The next time you are in Chicago, Illinois, you might want to check out the outmoded Chicago Water Tower amid other more modern-looking buildings. The building holds more history than the other more sophisticated, high-rise buildings in the area, and that is what gives it the uniqueness –it does really stand out. As one of the few buildings that survived the Great Chicago Fire in 1871, it became a local tourist attraction. Something that makes it even more special is that it is said that this tower saved the city during the fire.
The tower is located on 806 N Michigan Avenue, Chicago, IL 606111. You can check the building out in the daylight when you can fully admire the architecture and beauty or at night when the light comes on around it to accentuate the majestic peculiarities. You will especially love the manner of the old-themed, old-fashioned castle-like structure, which may or may not take you back in time to Disney movies or historic films.
Chicago water tower, view at night.
The Water Tower was built in 1869 from yellowing Lemont Limestone on N Michigan Avenue, and was designed by architect William W. Boyington to enclose a 138-foot tall standpipe for holding water –and a powerful water pumping machinery –completely surrounded on the outside by 182.5-foot tall limestone tower. It is the second oldest of such towers remaining in the USA, hence its importance.
The building gained its popularity with its ornate Gothic Revival style as one of the most important buildings in Chicago, more specifically, listed on the National Register of Historic Places. It is more locally or casually referred to as the “Magnificent Mile” of Michigan Avenue.
On your visit, you will get to appreciate the true archaic model, due to the fact that the surrounding areas have been more recently built on, making the Chicago Water Tower be distinct in its setting. The tourist attraction is in fact, not one building but two, one at each side of the N Michigan Avenue. On one side is the Water Tower itself, with a small art gallery, and on the other side is the Chicago Avenue Pumping station. The pumping station has been remodeled into a department of the Tourism office, and the Looking Glass Theater Company.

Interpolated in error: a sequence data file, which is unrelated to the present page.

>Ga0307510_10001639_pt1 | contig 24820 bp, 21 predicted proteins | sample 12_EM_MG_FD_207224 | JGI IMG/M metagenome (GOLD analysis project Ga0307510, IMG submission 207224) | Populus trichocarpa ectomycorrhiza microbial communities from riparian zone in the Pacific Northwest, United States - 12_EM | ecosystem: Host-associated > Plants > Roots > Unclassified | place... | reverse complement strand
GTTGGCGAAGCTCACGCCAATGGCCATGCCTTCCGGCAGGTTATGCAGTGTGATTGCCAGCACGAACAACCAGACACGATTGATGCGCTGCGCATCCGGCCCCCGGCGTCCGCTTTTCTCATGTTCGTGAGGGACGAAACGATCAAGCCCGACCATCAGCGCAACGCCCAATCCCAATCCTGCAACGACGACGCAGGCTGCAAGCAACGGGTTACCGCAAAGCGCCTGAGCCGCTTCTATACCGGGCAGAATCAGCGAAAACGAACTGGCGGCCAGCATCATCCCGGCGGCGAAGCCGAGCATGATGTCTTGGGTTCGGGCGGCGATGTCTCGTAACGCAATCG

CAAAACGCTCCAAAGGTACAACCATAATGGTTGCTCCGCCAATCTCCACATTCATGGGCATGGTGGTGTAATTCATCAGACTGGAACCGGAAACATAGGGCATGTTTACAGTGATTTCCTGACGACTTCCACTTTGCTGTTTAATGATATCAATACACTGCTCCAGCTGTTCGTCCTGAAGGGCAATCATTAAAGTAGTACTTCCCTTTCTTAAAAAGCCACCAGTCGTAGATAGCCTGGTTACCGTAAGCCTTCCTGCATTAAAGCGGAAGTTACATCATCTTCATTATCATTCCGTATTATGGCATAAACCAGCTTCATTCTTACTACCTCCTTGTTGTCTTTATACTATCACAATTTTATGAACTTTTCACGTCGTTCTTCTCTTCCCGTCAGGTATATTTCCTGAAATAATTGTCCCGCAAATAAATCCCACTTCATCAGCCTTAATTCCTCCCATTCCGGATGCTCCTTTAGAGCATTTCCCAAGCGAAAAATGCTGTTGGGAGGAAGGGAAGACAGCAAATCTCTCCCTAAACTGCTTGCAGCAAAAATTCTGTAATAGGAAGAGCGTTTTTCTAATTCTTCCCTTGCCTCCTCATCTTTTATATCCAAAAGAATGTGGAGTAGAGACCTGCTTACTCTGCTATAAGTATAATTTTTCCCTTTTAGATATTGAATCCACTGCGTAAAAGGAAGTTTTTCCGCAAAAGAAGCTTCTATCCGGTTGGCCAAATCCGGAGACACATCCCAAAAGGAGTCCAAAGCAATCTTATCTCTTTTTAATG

Being so lucky to still have one of these fancy architectures to admire in the United States during our lifetime, I recommend a visit to the magnificent Chicago Water Tower, with at least an hour budgeted for a full tour around the two buildings. You may also get to view the tower from an aerial view if you book the Park Hyatt Hotel, which will give you a more breathtaking experience, much better in person than any photograph could capture.
The site of the tower, which is a small park, used to be a place to rent horse-drawn carriages to survey the area. Even though there are not as many as those around anymore, you can still find some to rent during your visit, or you can just use a car. It's just more of an experiment to circle the ancient building in a more original way.
You can visit the Chicago Water Tower anytime from 10:00 AM to 7:00 PM on weekdays –Monday to Friday –and, from 10:00 AM to 5:00 AM on Saturdays to Sundays. These hours are subject to change, depending on the situation at that time. For Post-Covid visits, health and hygiene safety precautions have been required, like taking a hand sanitizer with you and observing social distancing. Please note that a face covering is also necessary for guests. This is done to make all tourists feel comfortable, and more at home.
The Chicago Water Tower Place, the eight floors storey building mall, is renowned for its over 100 shopping stores to choose from while visiting. There are also restaurants, and entertainment options available in the building, including a live theater. You can visit the city of Chicago website to find out more about the age guest restriction, other requirements, and to call ahead before visiting. Just make sure you get to experience this at least once.
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